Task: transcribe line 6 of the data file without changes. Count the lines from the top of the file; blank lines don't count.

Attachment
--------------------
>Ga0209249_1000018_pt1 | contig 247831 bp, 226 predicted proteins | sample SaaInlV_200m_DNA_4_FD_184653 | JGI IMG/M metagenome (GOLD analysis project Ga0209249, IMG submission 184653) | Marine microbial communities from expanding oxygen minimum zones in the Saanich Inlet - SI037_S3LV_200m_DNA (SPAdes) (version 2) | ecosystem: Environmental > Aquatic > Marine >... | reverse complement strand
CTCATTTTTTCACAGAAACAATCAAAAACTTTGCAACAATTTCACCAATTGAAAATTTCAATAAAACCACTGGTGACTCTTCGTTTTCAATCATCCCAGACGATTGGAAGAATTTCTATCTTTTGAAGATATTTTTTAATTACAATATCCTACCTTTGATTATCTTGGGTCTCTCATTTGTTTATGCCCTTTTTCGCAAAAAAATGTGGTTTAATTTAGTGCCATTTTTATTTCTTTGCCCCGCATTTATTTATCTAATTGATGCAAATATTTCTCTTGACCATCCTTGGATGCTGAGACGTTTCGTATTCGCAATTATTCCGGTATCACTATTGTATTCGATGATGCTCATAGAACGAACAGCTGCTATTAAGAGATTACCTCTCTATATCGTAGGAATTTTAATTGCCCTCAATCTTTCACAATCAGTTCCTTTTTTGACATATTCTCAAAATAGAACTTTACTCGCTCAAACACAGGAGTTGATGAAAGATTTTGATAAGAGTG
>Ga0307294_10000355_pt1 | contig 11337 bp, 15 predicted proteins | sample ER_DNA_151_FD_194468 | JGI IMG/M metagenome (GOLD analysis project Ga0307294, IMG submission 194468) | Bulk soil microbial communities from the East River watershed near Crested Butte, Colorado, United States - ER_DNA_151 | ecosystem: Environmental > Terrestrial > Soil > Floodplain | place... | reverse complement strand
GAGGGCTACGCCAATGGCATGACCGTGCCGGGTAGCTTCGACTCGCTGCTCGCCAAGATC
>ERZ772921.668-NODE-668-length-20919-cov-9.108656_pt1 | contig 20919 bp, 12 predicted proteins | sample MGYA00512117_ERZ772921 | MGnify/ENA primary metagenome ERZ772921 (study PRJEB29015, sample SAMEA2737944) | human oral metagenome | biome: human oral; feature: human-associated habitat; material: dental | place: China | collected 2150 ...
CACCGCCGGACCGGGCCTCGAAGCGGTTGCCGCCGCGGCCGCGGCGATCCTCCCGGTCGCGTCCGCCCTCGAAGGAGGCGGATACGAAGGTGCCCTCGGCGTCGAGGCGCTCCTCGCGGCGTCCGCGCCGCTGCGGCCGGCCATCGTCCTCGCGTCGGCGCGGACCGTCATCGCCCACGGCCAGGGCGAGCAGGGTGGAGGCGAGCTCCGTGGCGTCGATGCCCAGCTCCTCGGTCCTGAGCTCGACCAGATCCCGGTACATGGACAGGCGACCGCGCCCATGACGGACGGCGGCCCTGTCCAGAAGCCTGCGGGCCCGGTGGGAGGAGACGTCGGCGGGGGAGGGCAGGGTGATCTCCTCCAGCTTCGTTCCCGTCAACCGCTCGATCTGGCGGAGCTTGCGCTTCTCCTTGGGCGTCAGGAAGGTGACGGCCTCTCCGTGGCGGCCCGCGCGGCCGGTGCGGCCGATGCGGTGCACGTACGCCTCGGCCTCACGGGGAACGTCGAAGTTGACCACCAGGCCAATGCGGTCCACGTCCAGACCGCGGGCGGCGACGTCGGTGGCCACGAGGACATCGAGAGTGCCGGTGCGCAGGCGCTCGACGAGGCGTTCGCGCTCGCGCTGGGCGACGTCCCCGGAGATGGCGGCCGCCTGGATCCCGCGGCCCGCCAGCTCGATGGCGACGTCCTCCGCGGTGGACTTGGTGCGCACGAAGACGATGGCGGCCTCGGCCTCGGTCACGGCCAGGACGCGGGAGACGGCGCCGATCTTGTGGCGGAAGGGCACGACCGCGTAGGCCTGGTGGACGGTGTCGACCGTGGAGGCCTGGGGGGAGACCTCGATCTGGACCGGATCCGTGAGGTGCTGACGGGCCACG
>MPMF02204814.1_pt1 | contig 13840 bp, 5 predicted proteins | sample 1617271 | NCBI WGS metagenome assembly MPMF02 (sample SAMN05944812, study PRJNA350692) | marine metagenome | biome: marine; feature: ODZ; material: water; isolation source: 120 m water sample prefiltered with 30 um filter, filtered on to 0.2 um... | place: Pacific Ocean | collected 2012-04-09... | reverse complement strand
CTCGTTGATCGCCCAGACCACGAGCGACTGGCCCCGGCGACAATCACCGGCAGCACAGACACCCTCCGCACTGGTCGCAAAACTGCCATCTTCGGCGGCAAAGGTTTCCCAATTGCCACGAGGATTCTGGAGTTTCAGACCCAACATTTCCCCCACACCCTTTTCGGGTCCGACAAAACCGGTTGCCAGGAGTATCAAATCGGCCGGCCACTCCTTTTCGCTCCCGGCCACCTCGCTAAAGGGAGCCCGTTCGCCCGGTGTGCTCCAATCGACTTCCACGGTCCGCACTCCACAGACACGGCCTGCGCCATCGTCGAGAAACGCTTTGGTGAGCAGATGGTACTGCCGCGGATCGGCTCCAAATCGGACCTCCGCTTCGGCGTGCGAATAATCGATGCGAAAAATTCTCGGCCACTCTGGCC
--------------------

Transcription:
CACCGCCGGACCGGGCCTCGAAGCGGTTGCCGCCGCGGCCGCGGCGATCCTCCCGGTCGCGTCCGCCCTCGAAGGAGGCGGATACGAAGGTGCCCTCGGCGTCGAGGCGCTCCTCGCGGCGTCCGCGCCGCTGCGGCCGGCCATCGTCCTCGCGTCGGCGCGGACCGTCATCGCCCACGGCCAGGGCGAGCAGGGTGGAGGCGAGCTCCGTGGCGTCGATGCCCAGCTCCTCGGTCCTGAGCTCGACCAGATCCCGGTACATGGACAGGCGACCGCGCCCATGACGGACGGCGGCCCTGTCCAGAAGCCTGCGGGCCCGGTGGGAGGAGACGTCGGCGGGGGAGGGCAGGGTGATCTCCTCCAGCTTCGTTCCCGTCAACCGCTCGATCTGGCGGAGCTTGCGCTTCTCCTTGGGCGTCAGGAAGGTGACGGCCTCTCCGTGGCGGCCCGCGCGGCCGGTGCGGCCGATGCGGTGCACGTACGCCTCGGCCTCACGGGGAACGTCGAAGTTGACCACCAGGCCAATGCGGTCCACGTCCAGACCGCGGGCGGCGACGTCGGTGGCCACGAGGACATCGAGAGTGCCGGTGCGCAGGCGCTCGACGAGGCGTTCGCGCTCGCGCTGGGCGACGTCCCCGGAGATGGCGGCCGCCTGGATCCCGCGGCCCGCCAGCTCGATGGCGACGTCCTCCGCGGTGGACTTGGTGCGCACGAAGACGATGGCGGCCTCGGCCTCGGTCACGGCCAGGACGCGGGAGACGGCGCCGATCTTGTGGCGGAAGGGCACGACCGCGTAGGCCTGGTGGACGGTGTCGACCGTGGAGGCCTGGGGGGAGACCTCGATCTGGACCGGATCCGTGAGGTGCTGACGGGCCACG